Bonjour, Hello, and Guten Tag from Brussels!
It may not seem to be the first place that comes to mind when you imagine an internship at Lufthansa Group (LHG), but it is the place to be when it comes to European aviation politics. Being part of my master studies in Berlin (the program title is quite promising “Political Economy of European Integration”), my internship position provides for a great experience at the intersection between politics and economy.
Located at the end of the street of the European Parliament, our Lufthansa office is comprised of the Head of the Office, a Manager EU Affairs, and an intern (me) who changes every 6 months. Being a rather small team, my position offers a lot of interesting tasks and also quite responsible assignments. The Brussels office represents the entire Lufthansa Group towards the European Union. This means that we are not only assigned with lobbying tasks for the LHG-airlines, but also for Lufthansa Cargo, LSG Group, Lufthansa Technik and everything that falls under the LHG-umbrella. We are basically the channel when it comes to any legislative policy on European level that affects Lufthansa. You can imagine how diverse and interesting the topics are that we are dealing with!
We keep track of issues ranging from airspace regulation to fair competition, passengers’ rights, social issues, environment, data protection, border controls, and many more. Currently, Brexit is one of the hot topics that we follow closely. We monitor all developments here in Brussels and report back to the relevant departments and colleagues inside LHG. Furthermore, we advocate our ideas and positions to the stakeholders in Brussels in a regular exchange.
One of my tasks as intern is to monitor the procedures and discussions that are taking place in the European Parliament, especially within the Transport Committee (TRAN). I regularly attend these sessions and take notes. It is pretty amazing and exciting having access to the building and those meetings, where decisions are made!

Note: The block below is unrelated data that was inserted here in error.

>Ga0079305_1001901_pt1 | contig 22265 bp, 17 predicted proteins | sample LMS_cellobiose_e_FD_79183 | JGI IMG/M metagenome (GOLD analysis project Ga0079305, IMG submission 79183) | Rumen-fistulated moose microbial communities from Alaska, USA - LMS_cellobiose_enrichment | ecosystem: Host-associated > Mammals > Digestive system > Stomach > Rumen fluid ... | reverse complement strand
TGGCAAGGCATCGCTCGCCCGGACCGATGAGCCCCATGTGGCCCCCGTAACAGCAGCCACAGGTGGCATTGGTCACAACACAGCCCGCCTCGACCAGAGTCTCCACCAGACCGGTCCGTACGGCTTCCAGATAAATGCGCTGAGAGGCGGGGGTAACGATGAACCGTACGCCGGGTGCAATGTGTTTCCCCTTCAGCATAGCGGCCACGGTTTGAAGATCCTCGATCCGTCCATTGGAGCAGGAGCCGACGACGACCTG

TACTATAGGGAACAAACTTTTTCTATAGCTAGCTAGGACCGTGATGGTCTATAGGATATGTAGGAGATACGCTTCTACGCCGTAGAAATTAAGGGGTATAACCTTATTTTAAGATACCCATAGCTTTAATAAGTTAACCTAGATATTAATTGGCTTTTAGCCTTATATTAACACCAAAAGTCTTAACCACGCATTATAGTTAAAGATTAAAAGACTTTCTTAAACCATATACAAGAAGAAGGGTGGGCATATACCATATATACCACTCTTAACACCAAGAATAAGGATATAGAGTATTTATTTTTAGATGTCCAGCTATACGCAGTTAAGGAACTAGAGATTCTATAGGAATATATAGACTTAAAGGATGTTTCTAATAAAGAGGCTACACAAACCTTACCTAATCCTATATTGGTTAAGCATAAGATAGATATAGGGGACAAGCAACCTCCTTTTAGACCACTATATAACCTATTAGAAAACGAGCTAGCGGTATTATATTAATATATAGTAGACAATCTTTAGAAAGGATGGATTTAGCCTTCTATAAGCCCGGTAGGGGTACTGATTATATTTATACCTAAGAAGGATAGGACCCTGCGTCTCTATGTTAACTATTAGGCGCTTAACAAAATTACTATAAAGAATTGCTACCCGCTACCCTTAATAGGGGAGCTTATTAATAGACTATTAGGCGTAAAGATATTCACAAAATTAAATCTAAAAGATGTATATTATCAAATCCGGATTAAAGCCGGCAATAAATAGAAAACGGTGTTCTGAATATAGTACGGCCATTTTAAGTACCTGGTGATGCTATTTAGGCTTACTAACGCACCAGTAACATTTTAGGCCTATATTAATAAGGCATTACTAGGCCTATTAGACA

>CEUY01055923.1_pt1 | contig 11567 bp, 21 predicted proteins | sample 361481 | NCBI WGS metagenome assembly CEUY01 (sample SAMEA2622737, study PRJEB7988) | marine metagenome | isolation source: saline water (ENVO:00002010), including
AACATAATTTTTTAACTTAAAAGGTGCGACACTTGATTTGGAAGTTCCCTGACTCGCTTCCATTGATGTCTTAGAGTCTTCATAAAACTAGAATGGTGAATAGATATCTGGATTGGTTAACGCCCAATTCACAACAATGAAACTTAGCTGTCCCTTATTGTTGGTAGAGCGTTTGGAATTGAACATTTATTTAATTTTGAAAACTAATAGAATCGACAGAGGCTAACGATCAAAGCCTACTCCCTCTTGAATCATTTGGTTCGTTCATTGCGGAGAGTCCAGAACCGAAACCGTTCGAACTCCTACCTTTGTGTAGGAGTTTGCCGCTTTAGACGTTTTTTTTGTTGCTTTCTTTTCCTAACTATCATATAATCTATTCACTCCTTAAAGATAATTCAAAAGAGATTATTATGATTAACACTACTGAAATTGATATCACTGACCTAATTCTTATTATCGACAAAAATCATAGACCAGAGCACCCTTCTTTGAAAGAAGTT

When the European Parliament or the European Commission deal with relevant aviation issues, our Lufthansa team in Brussels offers its expertise. We collect input from the different LHG-departments and provide our position for the European institutions. We collaborate closely with other stakeholders in different German and European associations to have stronger arguments and to divide the lobby efforts. For example, being one of the founding members, Lufthansa Group is very active within A4E (Airlines for Europe). It is the largest airline association representing European air carriers.
If you ever come to the European Quarter in Brussels, networking is a big thing. On the one hand it is essential for the daily work in order to both stay up-to-date with relevant procedures and also to have an impact for the LHG. On the other hand, however, networking is also part of the social and personal life here, since you meet other trainees and ambitious young professionals from all over the world. It is amazing how diverse not only the above mentioned topics are, but also how diverse the mix of languages, cultures and people is here in Brussels. Essentially all of the countries, regions, companies and international organizations have representations in Brussels. Together with the people working for the institutions and Belgium being a multi-facetted country on its own, you will make friends from everywhere around Europe and in fact from around the globe. In Brussels it really does not hurt to speak a few words in other languages apart from English and French (okay, German is a must for the work with Lufthansa and the German community in the EU bubble).
I personally enjoy the life in Brussels a lot! Besides my tasks and insights at Lufthansa Group, which are more than interesting, demanding and inspiring, the social and cultural opportunities in Brussels are endless. It is a very distracting city with events happening all the time. During working days there are interesting events and conferences every day (where you most of the time get food and drinks for free, which can be very convenient for the wallet of an intern). And during weekends (or on any day outside the EU quarter) you get to experience the relaxed attitudes of Brussels while enjoying a delicious Belgian beer or some good music vibes in one of the creative centers in the city. Personally I do a French course on the side to improve my language skills. Moreover, I live in a beautiful old-fashioned Belgian house with 7 housemates coming from Belgium, France, the Netherlands, Colombia and myself from Berlin.
So far it has been anything but boring the past 2 months that I am here. I will give you an update in some weeks. If you got curious about this position here, you should check out the Be-Lufthansa page, since the application for my potential successor is open until end of November!
Salut, bye, and tschüss from Brussels, eure Vicky